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Are heirloom tomatoes worth the buzz -- and the money?

With popular varieties, the power of nostalgia bears fruit

Heirloom tomatoes at Copley Square farmers’ market in Boston. Heirloom tomatoes at Copley Square farmers’ market in Boston. (Wendy Maeda/Globe Staff)
By Beth Teitell
Globe Staff / July 25, 2012
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I don’t want to be the kind of person who pays more for a tomato than for a lobster. But lobster has fallen to $5.99 a pound, and over the years I’ve bought heirlooms so pricey they require layaway — and don’t always even taste good. It’s time for some introspection.

If you saw me at a farmers’ market, you’d think I was in the grip of Homer Simpson’s “tomacco,” the addictive tomato-tobacco hybrid he grew accidentally. But I am under the power of something, and it’s more powerful than nicotine, or even an heirloom at its best, which is pretty seductive. Hype — that’s what’s got me by the wallet.

Where’s it coming from? I’d like to blame Big Tomato, but although it is true that large commercial growers have invaded the heirloom market, I’m getting mine from independent, earnest farmers, the sort who would play Drew Barrymore’s love interest in a rom-com. And Small Tomato is certainly not the enemy.

Here’s one villain: nostalgia. The “heirloom” in heirloom tomatoes signifies an old variety that was passed down from generation to generation. Heirlooms predate the intensive commercial farming that started in this country after World War II.

Although it’s hard to remember a time before heirlooms (or cappuccino, but that’s another story), in 1998, when the annual Massachusetts Tomato Contest added an heirloom category, many people had never even heard of them, says David Webber, the Massachusetts Department of Agricultural Resources’ program coordinator.

And now? People are trying to relive their childhoods through produce, says James Harvey, of Harvey’s Farm & Garden Center, in Westborough. “There was probably that wonderful tomato they had right out of their grandparents’ garden,” the fifth-generation farmer says, “and now they’re trying to get that in the market.”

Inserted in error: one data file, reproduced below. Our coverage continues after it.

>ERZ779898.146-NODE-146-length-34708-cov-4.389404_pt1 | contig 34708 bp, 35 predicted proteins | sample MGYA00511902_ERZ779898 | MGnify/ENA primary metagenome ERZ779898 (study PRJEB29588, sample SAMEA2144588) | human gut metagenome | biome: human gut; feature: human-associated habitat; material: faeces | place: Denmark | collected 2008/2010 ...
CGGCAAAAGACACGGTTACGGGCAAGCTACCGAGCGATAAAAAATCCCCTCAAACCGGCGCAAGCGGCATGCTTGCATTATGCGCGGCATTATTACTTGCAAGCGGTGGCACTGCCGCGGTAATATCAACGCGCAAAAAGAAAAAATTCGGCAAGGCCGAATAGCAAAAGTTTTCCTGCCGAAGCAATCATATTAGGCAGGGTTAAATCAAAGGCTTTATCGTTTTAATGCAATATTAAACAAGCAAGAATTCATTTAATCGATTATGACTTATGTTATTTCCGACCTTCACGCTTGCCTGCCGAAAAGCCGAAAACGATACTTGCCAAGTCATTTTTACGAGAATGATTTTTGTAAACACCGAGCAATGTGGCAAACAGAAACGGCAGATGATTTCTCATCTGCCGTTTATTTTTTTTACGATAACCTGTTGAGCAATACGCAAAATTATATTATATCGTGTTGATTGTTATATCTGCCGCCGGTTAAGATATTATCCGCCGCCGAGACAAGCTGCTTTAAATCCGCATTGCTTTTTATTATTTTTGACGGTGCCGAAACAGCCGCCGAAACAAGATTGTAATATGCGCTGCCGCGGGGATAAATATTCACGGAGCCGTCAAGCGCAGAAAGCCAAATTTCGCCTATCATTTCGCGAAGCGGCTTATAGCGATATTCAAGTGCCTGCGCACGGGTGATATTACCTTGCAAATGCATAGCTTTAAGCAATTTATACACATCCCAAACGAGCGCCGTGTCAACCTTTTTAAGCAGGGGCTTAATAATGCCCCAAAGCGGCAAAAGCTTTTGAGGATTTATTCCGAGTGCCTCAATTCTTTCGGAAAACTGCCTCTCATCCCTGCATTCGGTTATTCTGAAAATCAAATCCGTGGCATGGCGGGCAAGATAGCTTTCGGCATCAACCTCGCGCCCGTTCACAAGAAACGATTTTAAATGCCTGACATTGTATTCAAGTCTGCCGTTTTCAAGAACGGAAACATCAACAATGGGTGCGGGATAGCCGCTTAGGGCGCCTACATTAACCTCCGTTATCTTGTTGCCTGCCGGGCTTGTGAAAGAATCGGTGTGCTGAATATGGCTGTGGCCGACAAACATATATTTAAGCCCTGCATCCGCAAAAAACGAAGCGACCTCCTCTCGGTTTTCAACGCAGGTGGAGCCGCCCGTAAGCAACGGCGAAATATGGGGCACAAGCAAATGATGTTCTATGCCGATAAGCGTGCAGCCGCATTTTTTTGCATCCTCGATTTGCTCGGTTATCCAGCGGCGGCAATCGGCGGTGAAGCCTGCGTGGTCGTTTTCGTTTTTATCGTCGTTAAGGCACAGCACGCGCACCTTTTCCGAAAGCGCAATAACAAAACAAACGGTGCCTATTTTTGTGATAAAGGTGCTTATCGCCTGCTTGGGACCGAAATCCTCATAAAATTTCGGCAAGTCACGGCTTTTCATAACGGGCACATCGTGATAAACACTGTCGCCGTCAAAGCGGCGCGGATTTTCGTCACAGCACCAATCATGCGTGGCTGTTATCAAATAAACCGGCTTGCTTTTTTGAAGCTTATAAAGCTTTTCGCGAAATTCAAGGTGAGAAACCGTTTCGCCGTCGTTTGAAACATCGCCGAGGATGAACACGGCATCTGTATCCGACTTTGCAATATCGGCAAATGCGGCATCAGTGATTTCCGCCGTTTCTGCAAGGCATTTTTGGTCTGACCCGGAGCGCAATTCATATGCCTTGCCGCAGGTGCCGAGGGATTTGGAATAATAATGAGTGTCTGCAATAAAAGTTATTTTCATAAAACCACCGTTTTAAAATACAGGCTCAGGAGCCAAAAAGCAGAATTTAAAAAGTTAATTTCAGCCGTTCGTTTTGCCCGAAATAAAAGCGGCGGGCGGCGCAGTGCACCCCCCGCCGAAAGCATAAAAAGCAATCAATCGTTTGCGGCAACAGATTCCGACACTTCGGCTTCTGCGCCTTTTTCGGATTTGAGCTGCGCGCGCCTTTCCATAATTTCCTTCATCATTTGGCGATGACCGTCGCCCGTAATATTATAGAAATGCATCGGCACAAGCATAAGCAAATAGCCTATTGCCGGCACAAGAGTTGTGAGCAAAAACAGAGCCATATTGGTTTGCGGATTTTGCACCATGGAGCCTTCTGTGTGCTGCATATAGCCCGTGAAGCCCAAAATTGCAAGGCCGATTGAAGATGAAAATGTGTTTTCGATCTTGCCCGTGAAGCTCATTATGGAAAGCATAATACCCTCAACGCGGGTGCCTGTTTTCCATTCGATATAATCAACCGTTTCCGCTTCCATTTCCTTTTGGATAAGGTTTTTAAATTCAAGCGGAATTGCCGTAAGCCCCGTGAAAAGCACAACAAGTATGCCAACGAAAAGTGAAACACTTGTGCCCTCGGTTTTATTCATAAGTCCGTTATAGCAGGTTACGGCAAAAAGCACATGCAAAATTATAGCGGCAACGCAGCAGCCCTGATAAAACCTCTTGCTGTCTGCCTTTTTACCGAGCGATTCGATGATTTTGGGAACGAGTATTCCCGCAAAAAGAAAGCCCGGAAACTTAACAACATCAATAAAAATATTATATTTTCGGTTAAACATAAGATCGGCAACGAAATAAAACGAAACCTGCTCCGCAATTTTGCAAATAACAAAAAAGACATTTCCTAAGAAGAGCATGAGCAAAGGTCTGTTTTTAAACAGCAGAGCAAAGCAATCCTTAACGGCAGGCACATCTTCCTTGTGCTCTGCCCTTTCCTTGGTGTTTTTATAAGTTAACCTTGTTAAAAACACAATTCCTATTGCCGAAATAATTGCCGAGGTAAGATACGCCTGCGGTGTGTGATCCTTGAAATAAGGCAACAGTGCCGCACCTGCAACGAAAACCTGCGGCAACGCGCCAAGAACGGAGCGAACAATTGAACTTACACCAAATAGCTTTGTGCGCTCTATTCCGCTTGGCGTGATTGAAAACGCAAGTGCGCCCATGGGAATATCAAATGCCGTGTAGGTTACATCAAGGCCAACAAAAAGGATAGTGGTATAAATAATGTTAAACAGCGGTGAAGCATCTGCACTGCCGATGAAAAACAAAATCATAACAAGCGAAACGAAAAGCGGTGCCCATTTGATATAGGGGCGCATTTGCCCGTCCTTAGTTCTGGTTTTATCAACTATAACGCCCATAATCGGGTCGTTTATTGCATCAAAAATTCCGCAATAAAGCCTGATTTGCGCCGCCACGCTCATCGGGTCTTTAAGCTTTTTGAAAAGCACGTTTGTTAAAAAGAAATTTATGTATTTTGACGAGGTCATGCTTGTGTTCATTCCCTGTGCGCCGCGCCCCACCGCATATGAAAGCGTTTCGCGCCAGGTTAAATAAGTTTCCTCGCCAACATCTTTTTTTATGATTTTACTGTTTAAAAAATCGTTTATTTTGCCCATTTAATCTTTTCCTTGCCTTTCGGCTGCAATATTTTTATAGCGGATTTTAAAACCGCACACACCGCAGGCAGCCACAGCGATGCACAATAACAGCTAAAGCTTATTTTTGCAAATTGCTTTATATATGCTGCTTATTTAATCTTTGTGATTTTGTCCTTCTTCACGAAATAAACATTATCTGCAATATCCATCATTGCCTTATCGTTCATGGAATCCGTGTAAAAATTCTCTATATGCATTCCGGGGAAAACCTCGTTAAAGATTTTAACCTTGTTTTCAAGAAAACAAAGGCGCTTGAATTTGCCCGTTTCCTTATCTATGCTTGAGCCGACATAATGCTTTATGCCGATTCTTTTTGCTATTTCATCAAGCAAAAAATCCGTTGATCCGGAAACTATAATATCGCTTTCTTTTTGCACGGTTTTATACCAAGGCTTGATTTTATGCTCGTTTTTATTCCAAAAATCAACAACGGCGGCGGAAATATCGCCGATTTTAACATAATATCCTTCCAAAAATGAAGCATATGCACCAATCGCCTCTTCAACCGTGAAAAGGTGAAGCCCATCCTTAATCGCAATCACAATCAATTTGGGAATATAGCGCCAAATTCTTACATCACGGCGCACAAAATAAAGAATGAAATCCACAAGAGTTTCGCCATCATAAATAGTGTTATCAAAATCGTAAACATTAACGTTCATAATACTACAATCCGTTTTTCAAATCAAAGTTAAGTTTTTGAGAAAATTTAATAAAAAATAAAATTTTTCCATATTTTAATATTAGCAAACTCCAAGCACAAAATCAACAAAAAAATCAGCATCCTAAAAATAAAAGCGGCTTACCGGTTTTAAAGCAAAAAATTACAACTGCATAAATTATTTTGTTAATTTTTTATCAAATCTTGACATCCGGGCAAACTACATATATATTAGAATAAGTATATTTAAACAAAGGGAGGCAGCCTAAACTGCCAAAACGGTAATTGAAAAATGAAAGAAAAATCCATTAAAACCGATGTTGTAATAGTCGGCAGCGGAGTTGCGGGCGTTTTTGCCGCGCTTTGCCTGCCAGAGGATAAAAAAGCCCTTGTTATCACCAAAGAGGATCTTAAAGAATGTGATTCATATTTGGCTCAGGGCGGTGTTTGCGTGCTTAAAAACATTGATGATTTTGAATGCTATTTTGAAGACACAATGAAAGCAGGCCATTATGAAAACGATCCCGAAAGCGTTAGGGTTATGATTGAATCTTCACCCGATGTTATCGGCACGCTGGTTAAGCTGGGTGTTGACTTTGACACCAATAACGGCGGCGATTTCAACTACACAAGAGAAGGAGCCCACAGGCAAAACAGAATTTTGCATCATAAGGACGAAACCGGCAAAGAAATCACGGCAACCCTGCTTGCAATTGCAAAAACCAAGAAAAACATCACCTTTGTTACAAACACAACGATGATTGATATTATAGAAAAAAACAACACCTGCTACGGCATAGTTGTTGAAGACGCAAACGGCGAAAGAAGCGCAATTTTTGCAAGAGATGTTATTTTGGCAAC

Alas, like relatives, not all tomatoes are the kind you really want around. “Some [heirlooms] are fantastic, and some are horrible” Harvey says. “There’s a reason they were left behind.”

That’s also the opinion of tomato researcher Harry Klee, a professor at the University of Florida in Gainesville. In clinical taste tests he conducted, some supermarket-purchased tomatoes, particularly cherry tomatoes, did better than some heirlooms. “I always tell people just because it’s labeled heirloom doesn’t mean it’s good.”

In case you live in an heirloom-free zone, let’s just say that some are absolutely gorgeous shades of yellow and red, and have the decency to be what we consider “tomato” shaped, while others are a red that seems more suited to wine than fruit, or they’re green, and striped, or shaped like a hot pepper, or a beefsteak that’s let itself go.

It’s hard to point to Heirloom Zero — the Brandywine or Striped German that kicked off the revival. Unlike Madison, which came out of nowhere to top the baby-name charts after Daryl Hannah’s mermaid character chose it as her name in the 1984 hit film “Splash,” there’s no celebrity heirloom moment. Justin Bieber hasn’t tweeted about a must-try Banana Legs or Mortgage Lifter. None of the Kardashians have released an heirloom tomato scent (as of press time).

Needless to say, heirlooms have been romanticized in The New Yorker, in a piece last fall by Paul Theroux, and in memoir. In 2008, self-described “accidental tomato farmer” Tim Stark wrote “Heirloom,” and such is the state of the nation’s love affair that there’s now a slot for a “celebrity tomato man.” That’s how New York magazine described Stark when he helped judge a 2010 heirloom contest. (The most expensive variety, All-Natural Eli’s Heirloom, at $7.99 a pound, came in last.)